Research Interests:

  • Christian and Jewish artworks (including performance art) that portrays the pre-existence
  • The visual arts in Mormon theology, particularly the abstract

Dissertation: The idea that the human soul pre-dates its Earthly existence is both ancient and widespread. This doctrine up in some humanity's earliest writings (with the Mesopotamians) and trickled down into Greek philosophy, the Jewish faith, then-- inevitably-- into early Christianity. 

This would likely surprise most modern Christian audiences as the majority of Christendom believes that the soul begins sometime between conception and birth. Yet remarkably, the belief in mankind's pre-mortal existence resurfaces repeatedly through the Renaissance and the Enlightenment, showing up in writings by Kant, Henry More and others. Surprisingly, this idea has never previously been researched from a visual art history perspective.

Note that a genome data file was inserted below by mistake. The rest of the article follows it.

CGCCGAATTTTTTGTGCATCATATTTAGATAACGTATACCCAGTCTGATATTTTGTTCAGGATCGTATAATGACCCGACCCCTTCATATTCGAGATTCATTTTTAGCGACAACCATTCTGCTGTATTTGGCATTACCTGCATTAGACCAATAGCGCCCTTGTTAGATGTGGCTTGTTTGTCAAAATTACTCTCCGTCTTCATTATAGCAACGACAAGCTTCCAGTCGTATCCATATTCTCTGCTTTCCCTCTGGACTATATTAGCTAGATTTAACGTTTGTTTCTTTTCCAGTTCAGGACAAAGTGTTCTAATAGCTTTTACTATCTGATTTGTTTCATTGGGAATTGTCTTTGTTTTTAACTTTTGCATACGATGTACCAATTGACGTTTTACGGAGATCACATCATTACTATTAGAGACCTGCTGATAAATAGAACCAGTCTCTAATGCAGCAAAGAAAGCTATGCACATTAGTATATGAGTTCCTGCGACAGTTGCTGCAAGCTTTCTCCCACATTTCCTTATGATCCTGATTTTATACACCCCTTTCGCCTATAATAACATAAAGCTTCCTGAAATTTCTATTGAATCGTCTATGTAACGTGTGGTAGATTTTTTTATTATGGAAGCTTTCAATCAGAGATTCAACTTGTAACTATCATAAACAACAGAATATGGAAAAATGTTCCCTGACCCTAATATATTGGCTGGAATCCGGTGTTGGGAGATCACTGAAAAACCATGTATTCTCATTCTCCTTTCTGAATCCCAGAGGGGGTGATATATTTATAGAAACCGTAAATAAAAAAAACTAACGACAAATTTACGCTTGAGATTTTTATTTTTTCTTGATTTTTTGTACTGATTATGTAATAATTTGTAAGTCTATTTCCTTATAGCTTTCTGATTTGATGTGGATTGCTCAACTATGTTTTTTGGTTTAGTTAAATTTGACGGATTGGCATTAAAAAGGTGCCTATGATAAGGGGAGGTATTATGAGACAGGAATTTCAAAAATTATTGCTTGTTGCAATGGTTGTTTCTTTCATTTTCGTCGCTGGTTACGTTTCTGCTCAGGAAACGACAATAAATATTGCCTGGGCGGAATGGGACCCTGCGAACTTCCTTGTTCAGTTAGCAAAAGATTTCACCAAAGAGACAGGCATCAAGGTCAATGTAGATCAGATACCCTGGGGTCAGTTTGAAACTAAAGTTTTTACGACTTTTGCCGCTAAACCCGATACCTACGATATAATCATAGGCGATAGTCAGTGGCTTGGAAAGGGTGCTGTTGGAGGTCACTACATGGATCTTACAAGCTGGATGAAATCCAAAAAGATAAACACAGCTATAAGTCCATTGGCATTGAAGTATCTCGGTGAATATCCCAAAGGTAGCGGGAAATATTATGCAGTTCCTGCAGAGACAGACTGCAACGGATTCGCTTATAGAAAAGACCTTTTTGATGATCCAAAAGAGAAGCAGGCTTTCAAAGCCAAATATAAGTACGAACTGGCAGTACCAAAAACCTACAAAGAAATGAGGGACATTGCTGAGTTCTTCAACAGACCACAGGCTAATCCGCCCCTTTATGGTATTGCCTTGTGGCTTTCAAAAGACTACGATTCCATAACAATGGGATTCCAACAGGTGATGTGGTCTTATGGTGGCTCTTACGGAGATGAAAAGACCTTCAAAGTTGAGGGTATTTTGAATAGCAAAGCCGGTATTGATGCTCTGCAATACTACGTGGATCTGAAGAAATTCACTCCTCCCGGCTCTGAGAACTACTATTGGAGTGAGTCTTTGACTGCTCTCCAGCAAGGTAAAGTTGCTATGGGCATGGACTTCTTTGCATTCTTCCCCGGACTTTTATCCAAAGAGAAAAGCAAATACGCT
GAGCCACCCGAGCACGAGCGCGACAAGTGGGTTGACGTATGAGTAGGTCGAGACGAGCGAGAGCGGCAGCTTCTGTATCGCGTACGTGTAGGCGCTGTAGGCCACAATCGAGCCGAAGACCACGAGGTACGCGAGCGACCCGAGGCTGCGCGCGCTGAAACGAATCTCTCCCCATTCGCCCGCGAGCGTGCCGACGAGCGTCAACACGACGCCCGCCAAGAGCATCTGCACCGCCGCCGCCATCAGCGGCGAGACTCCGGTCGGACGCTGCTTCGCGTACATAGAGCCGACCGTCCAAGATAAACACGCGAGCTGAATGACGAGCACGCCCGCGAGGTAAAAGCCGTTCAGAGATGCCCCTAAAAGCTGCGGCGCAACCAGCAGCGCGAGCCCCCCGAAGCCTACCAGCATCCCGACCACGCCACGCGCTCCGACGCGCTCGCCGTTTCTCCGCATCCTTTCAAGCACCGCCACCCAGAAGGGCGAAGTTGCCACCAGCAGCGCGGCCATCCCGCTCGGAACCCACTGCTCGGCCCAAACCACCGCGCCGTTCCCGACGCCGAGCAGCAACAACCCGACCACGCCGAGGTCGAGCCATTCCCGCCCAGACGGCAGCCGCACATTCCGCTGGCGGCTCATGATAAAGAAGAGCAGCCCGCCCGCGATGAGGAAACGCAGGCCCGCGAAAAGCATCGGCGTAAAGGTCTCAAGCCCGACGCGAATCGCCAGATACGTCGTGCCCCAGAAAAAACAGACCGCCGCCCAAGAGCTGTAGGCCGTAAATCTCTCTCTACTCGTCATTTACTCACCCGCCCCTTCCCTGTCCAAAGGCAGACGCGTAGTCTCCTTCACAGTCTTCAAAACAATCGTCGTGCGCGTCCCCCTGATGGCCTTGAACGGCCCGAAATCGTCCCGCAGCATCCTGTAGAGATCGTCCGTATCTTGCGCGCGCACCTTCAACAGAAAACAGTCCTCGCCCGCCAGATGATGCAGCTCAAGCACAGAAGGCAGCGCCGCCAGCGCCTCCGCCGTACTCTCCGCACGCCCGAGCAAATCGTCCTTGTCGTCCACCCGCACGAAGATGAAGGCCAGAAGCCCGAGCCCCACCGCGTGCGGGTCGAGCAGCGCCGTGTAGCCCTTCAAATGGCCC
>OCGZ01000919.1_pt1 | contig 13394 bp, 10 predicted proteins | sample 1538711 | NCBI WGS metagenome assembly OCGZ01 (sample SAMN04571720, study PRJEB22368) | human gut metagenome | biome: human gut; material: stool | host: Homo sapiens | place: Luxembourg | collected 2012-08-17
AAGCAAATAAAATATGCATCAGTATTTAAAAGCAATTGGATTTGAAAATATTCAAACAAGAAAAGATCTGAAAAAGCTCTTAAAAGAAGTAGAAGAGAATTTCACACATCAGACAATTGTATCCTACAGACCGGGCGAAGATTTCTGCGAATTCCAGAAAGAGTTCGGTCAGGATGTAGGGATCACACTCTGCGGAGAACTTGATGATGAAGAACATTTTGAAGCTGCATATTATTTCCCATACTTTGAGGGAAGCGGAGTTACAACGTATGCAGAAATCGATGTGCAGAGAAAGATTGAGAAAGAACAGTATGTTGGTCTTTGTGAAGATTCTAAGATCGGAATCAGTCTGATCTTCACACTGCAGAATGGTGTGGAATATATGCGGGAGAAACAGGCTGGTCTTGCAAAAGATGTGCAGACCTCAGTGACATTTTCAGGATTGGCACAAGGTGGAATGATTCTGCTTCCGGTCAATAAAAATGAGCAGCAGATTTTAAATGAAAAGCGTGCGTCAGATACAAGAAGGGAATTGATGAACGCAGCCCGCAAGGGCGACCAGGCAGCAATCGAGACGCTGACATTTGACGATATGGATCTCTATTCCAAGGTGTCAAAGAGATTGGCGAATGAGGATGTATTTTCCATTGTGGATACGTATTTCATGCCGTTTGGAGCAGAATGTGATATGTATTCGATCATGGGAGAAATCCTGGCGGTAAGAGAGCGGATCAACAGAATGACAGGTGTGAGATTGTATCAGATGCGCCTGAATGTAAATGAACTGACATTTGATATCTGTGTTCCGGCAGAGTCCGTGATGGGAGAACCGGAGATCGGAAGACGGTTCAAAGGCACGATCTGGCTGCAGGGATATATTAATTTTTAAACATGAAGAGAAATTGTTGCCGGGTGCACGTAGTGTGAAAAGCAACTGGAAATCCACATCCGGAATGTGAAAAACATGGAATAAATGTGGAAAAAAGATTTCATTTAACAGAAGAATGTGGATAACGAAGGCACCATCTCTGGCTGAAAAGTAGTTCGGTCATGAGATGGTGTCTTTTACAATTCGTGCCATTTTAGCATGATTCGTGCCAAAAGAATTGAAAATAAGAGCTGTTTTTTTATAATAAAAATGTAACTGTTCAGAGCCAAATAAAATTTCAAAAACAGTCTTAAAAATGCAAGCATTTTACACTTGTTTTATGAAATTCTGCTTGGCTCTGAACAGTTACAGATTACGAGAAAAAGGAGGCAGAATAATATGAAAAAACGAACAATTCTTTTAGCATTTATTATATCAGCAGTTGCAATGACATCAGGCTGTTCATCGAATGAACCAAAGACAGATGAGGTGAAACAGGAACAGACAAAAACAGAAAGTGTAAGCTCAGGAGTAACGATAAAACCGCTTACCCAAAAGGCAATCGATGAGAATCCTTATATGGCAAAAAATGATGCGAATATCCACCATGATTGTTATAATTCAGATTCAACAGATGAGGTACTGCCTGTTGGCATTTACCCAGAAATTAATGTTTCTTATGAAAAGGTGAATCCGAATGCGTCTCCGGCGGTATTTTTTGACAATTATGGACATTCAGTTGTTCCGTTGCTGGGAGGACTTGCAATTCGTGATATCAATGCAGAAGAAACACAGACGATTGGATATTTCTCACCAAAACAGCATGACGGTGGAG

Significance: Academia has only recently begun to realise the roll this theological belief has had in shaping religious thought throughout time, both in Christianity, and in Judaism and Islam (the two latter of which still sometimes embrace the belief). Amazingly, the effect of this theology can be seen in some of the world's most beloved artworks, including those in the Vatican, like Michelango's sistine chapel.